One of the first memories I have of meeting my wife was in a castle. My companions had just cleared the first floor of its undead inhabitants and we were moving up its maze-like corridors, old musty bookshelves and dreary decor when we realized that our party wasn't quite as strong as it should be. We needed an extra sword hand, and though I was quite proficient at combat in arms my task that evening was to keep my friends alive with my limited knowledge of healing spells. There's no way I could have known that the woman we had invited to join us would become such an amazingly wonderful part of my life in the next few years, nor would I ever have imagined that the close friends I had spent the past four years fighting undead, slaying dragons and cleansing temples of evil with would ever grow apart. Like most adventurers we had all met, quite literally, by happenstance.
Despite the incredible success that I've had with online relationships I would never personally advocate them to someone else over a "˜real world' one. There's just something different about physical interaction that changes the context of how you communicate with someone. Society has come a long way from portraying nerds as social recluses who only have computers as a means of escape, people who would rather hang out with PC parts than deal with others, but there's still the stigma that being nerdy means that you cannot (and likely may not ever) be able to socialize well with others. In some ways it's true, there are many out there who prefer their online relationships to trying to reach out and meet someone in person. It's doubtful anyone would argue that MMO's are an ineffective socialization tool but that doesn't mean that online gaming should ever become the primary means of human interaction. What it means for most of us is that online gaming serves as a bridge between being able to accept yourself and being able to communicate with others.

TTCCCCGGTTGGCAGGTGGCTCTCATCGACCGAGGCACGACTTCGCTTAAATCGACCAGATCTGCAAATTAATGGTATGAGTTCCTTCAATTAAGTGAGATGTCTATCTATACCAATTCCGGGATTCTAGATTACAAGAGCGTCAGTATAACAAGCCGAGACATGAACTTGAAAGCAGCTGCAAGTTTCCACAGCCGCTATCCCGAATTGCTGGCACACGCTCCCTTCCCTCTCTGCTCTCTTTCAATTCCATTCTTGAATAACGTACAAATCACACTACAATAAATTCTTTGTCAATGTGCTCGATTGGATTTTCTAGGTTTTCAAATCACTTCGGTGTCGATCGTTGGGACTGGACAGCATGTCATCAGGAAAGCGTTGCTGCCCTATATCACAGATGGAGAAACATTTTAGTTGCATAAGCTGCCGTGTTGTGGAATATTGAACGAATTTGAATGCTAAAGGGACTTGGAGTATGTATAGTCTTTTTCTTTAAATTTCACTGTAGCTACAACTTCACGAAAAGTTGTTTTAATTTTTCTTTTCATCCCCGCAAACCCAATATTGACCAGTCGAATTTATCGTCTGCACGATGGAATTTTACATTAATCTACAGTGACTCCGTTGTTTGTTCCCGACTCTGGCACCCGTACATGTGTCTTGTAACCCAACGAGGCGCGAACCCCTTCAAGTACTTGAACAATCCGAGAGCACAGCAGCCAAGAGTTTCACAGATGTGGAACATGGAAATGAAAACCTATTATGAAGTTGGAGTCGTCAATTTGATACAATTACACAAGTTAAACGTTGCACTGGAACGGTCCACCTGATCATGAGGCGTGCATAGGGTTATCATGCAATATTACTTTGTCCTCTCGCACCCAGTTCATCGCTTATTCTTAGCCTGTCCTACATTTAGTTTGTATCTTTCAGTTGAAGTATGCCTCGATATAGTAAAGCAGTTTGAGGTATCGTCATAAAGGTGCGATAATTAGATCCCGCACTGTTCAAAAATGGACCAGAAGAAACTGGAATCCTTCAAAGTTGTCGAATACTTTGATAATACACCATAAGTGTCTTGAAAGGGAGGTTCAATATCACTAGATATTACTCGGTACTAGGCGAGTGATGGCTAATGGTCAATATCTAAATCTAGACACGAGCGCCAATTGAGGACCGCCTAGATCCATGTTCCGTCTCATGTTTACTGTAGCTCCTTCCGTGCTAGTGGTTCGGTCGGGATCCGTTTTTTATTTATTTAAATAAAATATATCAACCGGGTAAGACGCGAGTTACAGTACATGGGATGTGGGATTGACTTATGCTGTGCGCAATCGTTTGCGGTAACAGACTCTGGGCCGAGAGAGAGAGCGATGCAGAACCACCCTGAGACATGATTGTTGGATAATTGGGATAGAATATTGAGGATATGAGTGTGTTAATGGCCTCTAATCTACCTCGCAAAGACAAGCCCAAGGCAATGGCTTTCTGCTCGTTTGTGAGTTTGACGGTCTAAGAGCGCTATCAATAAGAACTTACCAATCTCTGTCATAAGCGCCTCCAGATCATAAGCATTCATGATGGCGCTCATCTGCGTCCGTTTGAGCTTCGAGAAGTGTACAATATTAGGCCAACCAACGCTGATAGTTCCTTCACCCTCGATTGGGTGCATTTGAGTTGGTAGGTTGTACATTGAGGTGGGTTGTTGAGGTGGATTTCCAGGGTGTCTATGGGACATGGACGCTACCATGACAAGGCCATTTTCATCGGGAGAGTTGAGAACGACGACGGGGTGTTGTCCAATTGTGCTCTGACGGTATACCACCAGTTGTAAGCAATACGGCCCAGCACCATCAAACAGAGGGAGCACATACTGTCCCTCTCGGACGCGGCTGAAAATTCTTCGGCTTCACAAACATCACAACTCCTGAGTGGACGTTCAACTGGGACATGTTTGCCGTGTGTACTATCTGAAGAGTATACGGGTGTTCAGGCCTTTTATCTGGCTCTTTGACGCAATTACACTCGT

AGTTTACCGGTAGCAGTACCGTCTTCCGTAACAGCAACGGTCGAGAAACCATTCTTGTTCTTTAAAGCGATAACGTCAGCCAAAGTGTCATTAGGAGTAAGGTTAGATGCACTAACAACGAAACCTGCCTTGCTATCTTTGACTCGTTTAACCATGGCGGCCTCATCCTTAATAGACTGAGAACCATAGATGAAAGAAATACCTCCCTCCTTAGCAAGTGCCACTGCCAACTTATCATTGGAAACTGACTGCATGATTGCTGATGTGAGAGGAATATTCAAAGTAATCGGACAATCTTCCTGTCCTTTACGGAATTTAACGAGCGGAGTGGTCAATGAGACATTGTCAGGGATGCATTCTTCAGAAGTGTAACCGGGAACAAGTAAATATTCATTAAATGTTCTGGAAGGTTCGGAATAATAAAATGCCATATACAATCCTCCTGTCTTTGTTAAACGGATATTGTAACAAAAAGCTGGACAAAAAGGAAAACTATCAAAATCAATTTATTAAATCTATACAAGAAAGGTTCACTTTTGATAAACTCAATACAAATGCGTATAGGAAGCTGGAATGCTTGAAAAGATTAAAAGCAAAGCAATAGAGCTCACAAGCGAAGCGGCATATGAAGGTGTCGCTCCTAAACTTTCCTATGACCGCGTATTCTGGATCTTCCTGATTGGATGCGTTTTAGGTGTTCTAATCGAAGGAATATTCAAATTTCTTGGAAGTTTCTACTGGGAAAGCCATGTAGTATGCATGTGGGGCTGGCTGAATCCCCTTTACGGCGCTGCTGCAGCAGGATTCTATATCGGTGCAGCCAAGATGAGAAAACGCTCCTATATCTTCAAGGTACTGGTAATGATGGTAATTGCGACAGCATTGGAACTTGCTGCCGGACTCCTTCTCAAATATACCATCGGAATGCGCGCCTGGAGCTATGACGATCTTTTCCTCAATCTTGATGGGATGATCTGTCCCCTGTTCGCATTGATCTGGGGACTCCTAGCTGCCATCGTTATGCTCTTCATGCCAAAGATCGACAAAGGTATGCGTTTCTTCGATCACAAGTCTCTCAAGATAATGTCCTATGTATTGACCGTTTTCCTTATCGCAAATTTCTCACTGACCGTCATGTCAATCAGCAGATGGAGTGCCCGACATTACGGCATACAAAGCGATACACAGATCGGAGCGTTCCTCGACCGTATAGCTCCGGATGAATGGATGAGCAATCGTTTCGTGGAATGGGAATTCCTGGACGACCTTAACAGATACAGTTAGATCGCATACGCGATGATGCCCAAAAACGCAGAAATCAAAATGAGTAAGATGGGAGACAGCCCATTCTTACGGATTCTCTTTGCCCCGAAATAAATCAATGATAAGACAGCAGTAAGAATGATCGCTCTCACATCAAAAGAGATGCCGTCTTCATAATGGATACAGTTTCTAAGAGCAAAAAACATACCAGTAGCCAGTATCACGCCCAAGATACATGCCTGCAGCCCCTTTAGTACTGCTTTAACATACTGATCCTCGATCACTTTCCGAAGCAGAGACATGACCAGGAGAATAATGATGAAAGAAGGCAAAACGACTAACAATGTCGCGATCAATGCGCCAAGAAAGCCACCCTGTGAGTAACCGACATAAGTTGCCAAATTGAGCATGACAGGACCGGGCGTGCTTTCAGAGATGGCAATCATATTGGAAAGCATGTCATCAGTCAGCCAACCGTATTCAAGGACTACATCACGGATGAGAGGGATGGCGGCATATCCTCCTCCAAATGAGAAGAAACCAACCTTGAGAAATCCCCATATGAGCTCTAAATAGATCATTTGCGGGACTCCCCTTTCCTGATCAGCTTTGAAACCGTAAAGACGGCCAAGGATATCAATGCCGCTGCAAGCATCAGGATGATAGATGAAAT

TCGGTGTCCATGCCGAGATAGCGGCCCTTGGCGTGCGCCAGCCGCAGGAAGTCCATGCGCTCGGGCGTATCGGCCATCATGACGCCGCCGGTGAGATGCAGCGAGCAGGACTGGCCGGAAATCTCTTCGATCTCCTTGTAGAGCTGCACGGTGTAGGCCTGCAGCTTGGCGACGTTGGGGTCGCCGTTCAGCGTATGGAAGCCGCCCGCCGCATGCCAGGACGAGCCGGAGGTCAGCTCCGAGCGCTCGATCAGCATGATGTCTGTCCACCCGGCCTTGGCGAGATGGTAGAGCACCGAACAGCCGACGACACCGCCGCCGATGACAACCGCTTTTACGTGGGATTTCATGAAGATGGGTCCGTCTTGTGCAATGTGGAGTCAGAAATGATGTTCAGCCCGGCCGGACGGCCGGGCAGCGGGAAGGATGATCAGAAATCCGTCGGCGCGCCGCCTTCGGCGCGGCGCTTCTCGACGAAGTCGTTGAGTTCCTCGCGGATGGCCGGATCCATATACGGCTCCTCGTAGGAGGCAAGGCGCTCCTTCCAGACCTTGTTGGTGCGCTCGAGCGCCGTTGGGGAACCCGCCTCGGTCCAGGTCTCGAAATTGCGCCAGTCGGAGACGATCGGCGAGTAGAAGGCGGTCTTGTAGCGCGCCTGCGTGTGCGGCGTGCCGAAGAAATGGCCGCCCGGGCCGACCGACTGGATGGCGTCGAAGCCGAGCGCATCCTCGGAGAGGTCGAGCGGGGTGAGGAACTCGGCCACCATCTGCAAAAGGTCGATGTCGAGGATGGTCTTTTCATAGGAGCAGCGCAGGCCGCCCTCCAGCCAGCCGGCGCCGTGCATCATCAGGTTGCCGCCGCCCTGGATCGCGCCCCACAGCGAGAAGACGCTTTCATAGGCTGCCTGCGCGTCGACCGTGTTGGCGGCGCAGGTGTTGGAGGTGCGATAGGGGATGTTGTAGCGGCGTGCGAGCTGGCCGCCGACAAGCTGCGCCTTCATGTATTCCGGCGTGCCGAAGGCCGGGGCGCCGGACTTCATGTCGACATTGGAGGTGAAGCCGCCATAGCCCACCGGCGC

I have a hard time imagining my life without looking back at the years I spent behind a computer screen with close friends all over the world. Reflecting on how much time I spent online (a number which makes me cringe a little on retrospect) it's no wonder that my parents seemed so concerned. It was difficult to explain at the time, but what I was doing then was to be known in the future as social networking. Finding like minded people who shared my views, concerns and anxieties was incredibly difficult where I grew up, but online everyone seemed to come together so naturally. In a game there are roles which everyone must fill in order to overcome any obstacle, particularly so in an MMO, and where online gaming flourishes is in taking those roles and turning them into relationships. The party needs to trust each member of the group is going to pull his or her own weight, and groups that work well together generally want to continue doing so in the future. The gaming industry has been working hard for the past few years trying to figure out how to continue to capitalize on those relationships, how to evolve their networking systems to bring people even closer together and use their game as the go-to medium of joy and self discovery. It's hard not to wonder if that's even possible. As far as I'm concerned online gaming is really just another stepping stone into learning how to form proper relationships in the real world.